About disaster risk management in the postal sector
Natural disasters and the postal sector: impact and response
In recent years, the world has seen its share of natural disasters, with devastating effects on populations and countries' communication infrastructure, including postal networks.
From tsunamis in Japan and South East Asia to Typhoon Haiyan in the Philippines, Cyclone Nargis in Myanmar, and the earthquakes in Chile or Haiti, natural disasters directly impact public postal services by causing damage to infrastructure, vehicles and equipment, loss of postal items and customer data and even loss of lives. As a result, an important trade and communication channel is halted or impeded.
At the same time, disasters can also highlight the value of postal services in post-disaster response. Given their extensive network, post offices and mail processing centres can act as distribution points for emergency supplies, postal services can help coordinate emergency aid operations and provide much needed money transfers to victims in affected areas as well as a basic means of communication.
Few people like postal employees know so well the community they serve. Increasing Posts' resilience can further contribute to better managing risks when natural disasters strike and to communities' own resilience.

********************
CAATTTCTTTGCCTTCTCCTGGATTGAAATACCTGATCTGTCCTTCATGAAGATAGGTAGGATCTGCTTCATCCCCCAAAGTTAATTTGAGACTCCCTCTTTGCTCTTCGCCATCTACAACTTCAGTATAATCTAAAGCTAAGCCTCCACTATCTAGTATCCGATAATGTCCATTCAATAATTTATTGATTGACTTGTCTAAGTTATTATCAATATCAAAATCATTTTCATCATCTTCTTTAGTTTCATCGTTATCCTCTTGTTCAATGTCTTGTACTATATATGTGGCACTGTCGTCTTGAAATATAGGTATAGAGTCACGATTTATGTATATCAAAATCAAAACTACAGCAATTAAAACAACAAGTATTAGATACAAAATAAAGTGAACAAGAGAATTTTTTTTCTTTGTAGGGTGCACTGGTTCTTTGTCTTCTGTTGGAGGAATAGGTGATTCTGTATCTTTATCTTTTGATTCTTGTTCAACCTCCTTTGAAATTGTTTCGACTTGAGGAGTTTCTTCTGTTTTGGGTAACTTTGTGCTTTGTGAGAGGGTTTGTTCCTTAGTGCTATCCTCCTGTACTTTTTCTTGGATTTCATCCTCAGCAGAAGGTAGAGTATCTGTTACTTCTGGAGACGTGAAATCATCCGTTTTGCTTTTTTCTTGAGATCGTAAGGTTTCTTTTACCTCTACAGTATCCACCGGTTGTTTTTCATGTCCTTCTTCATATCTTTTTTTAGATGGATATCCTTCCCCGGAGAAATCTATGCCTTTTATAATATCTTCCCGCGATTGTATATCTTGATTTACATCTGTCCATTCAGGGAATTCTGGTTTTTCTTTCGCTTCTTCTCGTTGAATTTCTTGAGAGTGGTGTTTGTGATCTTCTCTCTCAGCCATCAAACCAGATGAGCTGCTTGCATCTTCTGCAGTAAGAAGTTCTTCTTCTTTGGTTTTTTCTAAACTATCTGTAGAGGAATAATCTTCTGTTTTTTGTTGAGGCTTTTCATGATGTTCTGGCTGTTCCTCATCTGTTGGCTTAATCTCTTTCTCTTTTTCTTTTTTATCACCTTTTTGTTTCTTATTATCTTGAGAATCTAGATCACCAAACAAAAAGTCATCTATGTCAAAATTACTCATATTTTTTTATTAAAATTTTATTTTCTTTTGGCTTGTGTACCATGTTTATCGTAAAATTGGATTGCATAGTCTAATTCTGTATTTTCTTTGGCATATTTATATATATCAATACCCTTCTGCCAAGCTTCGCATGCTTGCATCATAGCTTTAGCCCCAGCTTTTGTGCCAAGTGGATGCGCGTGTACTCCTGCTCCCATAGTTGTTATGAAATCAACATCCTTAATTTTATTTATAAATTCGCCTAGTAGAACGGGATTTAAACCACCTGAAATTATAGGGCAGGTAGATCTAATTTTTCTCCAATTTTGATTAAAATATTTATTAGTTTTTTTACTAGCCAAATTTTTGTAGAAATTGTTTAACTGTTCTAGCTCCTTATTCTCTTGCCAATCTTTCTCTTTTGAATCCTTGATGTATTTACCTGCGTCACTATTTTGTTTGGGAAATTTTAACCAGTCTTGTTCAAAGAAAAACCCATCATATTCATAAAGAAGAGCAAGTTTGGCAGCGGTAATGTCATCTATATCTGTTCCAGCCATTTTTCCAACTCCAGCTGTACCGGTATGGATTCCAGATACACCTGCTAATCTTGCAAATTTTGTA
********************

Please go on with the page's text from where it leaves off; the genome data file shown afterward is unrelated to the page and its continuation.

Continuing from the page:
A global policy for the postal sector
The UPU is committed to supporting the United Nations' actions in disaster risk reduction. Since 2013, the UPU has been developing a global disaster risk reduction and management policy for the postal sector , consistent with the main international instruments: "The Hyogo Framework for Action" and "The UN Plan of Action on Disaster Risk Reduction for Resilience". The latter encourages UN specialized agencies to include climate change and disaster risk management into their activities.
The UPU's objective is to ensure that the postal sector can itself adapt relevant strategies to face the challenges of increased natural hazards and potential adverse impacts on its worldwide network. These will ultimately help make the postal network more resilient to disasters and a key component of the national disaster response. It will also enhance local communities' ability to resist to disasters, thanks to the information conveyed through the postal network.